We all know that scandal sells. Many celebrities who have been caught in compromising positions have had to forfeit endorsement deals or drop out of ad campaigns. But with a growing trend of celebrity mishaps that are actually marketable, many companies are seemingly wondering-should we book a star before they commit a public blunder or because of one?
Tween icon company Candies is one such company that seems to follow this new platform of marketing celebrities. They recently announced Bristol Palin, Sarah Palin's daughter and focal point of last year's teen pregnancy scandal (or one of them at least) to become the spokeswoman for the company's annual campaign to prevent teen pregnancy. While the connection between media and market makes sense, one has to wonder-is there any other reason they would have picked this girl besides for the blatantly public pregnancy? Her celebrity was truly carved from a scandalous sequence of events, yet Candies seems to believe they can turn that into a profit. I guess Jamie Lynn Spears must have turned them down.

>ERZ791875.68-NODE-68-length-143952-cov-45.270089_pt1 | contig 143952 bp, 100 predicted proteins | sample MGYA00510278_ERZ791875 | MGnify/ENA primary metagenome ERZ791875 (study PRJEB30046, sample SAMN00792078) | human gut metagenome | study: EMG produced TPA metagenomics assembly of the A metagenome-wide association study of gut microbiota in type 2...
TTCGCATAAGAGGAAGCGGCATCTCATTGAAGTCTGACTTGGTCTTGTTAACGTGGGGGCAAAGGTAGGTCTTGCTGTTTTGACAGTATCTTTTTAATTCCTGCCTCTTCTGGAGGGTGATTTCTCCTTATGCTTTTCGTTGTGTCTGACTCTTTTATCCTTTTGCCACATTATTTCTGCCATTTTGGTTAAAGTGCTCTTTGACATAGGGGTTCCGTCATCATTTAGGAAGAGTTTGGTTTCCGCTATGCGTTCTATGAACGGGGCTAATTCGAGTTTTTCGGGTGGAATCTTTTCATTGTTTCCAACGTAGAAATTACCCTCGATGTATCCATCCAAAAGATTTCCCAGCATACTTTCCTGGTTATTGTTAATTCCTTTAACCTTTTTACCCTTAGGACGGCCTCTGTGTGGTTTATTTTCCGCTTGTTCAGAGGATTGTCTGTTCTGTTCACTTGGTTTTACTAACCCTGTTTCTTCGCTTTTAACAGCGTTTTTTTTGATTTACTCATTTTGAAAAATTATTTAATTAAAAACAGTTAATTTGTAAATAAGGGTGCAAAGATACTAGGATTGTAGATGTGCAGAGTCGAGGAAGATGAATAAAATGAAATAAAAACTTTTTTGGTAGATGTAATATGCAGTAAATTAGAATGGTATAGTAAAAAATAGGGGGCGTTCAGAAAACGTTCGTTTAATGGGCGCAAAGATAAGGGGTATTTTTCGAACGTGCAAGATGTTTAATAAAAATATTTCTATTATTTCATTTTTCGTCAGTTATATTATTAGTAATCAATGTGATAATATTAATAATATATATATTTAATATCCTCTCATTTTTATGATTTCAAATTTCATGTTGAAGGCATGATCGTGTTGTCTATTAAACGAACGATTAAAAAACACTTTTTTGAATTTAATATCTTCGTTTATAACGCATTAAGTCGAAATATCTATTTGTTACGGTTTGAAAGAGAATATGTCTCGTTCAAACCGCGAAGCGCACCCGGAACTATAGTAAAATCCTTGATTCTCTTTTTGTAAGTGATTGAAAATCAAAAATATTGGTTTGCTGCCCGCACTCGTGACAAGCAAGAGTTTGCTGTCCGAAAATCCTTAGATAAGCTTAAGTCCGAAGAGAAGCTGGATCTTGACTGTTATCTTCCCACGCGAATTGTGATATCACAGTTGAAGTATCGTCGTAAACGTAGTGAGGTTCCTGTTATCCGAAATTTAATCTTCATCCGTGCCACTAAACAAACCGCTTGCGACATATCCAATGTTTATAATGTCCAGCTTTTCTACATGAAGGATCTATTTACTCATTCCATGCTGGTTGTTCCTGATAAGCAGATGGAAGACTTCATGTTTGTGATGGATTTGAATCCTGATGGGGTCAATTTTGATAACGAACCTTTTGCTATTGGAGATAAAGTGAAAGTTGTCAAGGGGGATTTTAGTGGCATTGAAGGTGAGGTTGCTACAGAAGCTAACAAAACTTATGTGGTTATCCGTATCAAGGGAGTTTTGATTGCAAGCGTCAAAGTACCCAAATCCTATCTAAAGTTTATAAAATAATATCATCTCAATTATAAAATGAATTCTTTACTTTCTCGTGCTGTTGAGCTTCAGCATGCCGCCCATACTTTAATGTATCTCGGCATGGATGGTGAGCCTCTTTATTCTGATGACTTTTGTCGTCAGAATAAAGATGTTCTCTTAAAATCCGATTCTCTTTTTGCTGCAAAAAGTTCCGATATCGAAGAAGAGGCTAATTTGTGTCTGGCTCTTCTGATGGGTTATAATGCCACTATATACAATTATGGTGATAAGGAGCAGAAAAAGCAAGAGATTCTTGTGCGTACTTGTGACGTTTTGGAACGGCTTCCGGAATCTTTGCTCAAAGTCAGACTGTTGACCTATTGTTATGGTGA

Speaking of Spears, Candies did manage to wrangle her older sister Britney as the the new face for the brand. Previous spokesmodels have included a few more publicly innocent starlets like Hilary Duff and Taylor Swift-stars that were seemingly more relate-able to Candies target demographic than the scandal-savvy Spears. But again, her various slipups in the public eye seemed to have earned her status as an extreme advertising asset. Afterall, any company would want to grab the face of someone who earned, "more than one billion media impressions and thousands of blogs, teen magazine and tabloid mentions day and night,” according to media ratings agencies Cisionpoint, Quantcast, and WWD. This makes her one of the most globally recognizable faces next to, say, Oprah. We already know that everything Oprah touches turns to gold, perhaps Miss Spears will have the same effect. Though as a role model to teens, I think the divorced, twenty-something mother of two status may just let the sugar-coated image out of the bag.
Article and Photo Source: WWD
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